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Rural Electrification Historical MarkersMarkers highlighting the expansion of rural electrification and how it has changed rural life. Many markers highlight the Rural Electrification Act of 1936, which provided federal loans to cooperative electric power companies for the installation of electrical distribution systems to serve isolated rural areas of the United States. The series also covers rural electrification efforts throughout the world.
By Mark Hilton, February 16, 2014
JTE Whigham Bridge
|The Pea River Electric Membership Corporation was energized on this site on June 8, 1939. This rural electric cooperative was organized under an executive order signed by President F. D. Roosevelt on May 11, 1935.
Rural members of Barbour, Dale . . . — — Map (db m71804) HM|
|The Butler County Electric Membership Corporation was formed as a rural electric cooperative in Greenville in July 1938. The first home receiving electricity from the cooperative was located near here.
The Cooperative's original Board of . . . — — Map (db m70756) HM|
|The Clarke-Washington Electric Membership Corporation was organized near this site on March 2, 1936, by some 83 members from Clarke and Washington Counties. This was the first rural electric cooperative organized in Alabama under an executive order . . . — — Map (db m80356) HM|
|The Southern Pine Electric Membership Corporation was energized at this site on September 12, 1939, sending electric power flowing into 75 homes and businesses in rural areas of Escambia, Conecuh, Monroe and Baldwin Counties for the first time. The . . . — — Map (db m84372) HM|
|South Alabama Electric Cooperative’s Goshen Substation provided the first electric energy to rural Pike County. The station was energized at 11:26 A.M. on April 4, 1938. The first 86 miles of electric lines served 170 members.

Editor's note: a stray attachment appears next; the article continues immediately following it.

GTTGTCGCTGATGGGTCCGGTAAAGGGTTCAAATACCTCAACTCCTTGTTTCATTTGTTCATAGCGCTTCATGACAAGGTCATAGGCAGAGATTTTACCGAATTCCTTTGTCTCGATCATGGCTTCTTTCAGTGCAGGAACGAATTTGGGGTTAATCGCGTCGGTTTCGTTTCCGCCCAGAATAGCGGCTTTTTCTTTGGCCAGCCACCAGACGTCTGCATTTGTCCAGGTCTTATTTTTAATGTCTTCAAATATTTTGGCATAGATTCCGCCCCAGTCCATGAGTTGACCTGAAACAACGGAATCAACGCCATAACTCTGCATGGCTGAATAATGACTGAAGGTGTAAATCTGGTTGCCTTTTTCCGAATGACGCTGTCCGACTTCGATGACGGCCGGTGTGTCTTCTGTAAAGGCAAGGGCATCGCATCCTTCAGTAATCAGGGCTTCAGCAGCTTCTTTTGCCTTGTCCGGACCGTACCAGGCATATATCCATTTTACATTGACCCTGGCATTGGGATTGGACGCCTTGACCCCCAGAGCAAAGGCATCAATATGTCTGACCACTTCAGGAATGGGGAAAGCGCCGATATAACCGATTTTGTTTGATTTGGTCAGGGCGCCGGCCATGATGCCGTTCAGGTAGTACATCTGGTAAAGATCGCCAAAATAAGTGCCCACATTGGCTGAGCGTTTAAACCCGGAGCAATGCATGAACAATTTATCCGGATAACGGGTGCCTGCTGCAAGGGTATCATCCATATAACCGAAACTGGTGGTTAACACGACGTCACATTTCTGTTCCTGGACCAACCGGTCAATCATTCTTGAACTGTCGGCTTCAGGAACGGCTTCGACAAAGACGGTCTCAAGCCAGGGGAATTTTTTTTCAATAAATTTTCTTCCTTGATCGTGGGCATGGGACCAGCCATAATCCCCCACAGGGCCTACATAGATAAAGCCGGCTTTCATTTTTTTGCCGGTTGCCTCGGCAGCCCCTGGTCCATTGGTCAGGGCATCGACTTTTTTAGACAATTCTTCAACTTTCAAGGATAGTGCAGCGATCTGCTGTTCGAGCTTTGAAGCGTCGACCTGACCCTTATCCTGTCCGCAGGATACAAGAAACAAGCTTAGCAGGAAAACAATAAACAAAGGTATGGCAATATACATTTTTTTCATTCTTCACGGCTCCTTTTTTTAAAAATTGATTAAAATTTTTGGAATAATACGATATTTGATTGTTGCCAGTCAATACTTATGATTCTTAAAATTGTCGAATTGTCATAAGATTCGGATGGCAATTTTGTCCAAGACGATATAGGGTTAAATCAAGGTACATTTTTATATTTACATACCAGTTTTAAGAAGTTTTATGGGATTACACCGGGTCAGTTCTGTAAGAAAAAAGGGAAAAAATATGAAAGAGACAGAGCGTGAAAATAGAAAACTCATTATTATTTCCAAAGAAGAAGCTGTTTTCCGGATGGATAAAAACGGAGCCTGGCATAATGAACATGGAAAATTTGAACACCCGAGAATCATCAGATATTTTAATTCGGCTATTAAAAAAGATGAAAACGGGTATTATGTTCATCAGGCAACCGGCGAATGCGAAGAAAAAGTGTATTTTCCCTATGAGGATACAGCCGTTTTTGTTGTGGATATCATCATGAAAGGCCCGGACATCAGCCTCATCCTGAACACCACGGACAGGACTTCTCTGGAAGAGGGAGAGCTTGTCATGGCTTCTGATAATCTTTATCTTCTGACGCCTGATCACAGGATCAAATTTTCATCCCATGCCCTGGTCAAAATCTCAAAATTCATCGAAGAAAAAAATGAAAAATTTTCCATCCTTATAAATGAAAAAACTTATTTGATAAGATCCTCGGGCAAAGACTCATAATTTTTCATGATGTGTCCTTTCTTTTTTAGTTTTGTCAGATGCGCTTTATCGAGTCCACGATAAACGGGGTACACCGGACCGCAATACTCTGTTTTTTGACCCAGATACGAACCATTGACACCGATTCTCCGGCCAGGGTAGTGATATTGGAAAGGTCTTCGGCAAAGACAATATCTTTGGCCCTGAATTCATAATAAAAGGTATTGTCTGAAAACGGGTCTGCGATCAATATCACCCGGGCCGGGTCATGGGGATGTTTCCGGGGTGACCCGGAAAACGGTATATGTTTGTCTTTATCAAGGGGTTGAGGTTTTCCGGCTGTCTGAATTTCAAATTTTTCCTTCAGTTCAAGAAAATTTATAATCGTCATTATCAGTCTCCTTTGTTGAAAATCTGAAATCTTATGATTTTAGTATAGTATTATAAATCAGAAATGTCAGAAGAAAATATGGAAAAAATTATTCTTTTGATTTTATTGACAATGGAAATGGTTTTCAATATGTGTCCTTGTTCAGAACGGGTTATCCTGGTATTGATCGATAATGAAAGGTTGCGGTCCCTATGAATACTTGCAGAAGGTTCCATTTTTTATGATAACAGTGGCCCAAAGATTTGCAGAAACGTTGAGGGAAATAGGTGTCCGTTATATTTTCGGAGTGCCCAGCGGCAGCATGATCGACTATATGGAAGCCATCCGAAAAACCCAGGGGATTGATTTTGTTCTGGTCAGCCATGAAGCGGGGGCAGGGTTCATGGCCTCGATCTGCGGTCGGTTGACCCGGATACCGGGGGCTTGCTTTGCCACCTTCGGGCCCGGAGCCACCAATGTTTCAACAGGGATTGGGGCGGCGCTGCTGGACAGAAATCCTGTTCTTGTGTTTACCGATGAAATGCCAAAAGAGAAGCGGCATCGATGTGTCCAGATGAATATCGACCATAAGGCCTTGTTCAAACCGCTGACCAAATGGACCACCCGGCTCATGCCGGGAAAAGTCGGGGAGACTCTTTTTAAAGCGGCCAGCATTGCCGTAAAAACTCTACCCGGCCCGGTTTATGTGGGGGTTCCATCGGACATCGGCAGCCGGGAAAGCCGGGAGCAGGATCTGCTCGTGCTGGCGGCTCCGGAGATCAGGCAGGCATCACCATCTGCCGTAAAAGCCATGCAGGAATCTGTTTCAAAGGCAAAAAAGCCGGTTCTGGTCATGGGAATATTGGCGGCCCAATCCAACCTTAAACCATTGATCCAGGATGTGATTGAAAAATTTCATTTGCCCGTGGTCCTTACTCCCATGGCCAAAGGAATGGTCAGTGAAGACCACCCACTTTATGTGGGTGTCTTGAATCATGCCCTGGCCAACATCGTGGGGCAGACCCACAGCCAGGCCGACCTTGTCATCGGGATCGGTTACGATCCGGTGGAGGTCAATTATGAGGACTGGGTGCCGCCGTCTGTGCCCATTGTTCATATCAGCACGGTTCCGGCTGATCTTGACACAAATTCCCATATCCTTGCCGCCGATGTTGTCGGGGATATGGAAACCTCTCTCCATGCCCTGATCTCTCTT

The cooperative . . . — — Map (db m38947) HM|
|On August 5, 1936, an organizational meeting of the Planters Electric Membership Corporation was held in the Bellevue Plantation commissary building. Those present and elected to become officers were Porter W.
Carswell, President; Frank M. Cates, . . . — — Map (db m13125) HM|
|In 1936, a young attorney from the Victory community began investigating the possibility of bringing electric service to rural farms and homes in the West Georgia area. Together with rural merchants, farmers, a preacher and a mail carrier, they . . . — — Map (db m12804) HM|
|Flint Electric Membership Corporation provided electrical service to Wellston, Georgia in 1939. Population about 43 people. In 1943, when the name was changed to Warner Robins, a major commitment was made by Flint EMC to serve the electrical needs . . . — — Map (db m59592) HM|
| Dedicated August 11, 1938 by President Franklin D. Roosevelt Rededicated to service 1988
E.J. Martin, Jr., President
W.H. Averett, Jr., V. President
J.H. Gunnels, Secretary
H.B. Cromer, Treasurer
J.H. Barnes, Jr. J.C. Caldwell
F.C. . . . — — Map (db m28215) HM|
|REA Project 75 was chartered in February 1937 and was energized August 11, 1938, by President Franklin D. Roosevelt. It became Lamar Electric Membership Corporation. This day, January 23, 2005, as we change the name to Southern Rivers Energy, the . . . — — Map (db m28213) HM|
|To honor the founders whose vision transformed this rural area from darkness to the splendor of light; who serve as our reminder that no job is too difficult
if the cause is just and the people are determined. Incorporators:
Paul J. Jones . . . — — Map (db m14562) HM|
|In 1936, a group of farmers in the Crowell area investigated the possibility of bringing electric service to the community. In 1937, they formed Taylor County Rural Electric Cooperative with a loan from the Rural Electrification Administration to . . . — — Map (db m14510) HM|
An important pioneer federal reclamation dam and power plant provides water and electricity for farms and cities nearby.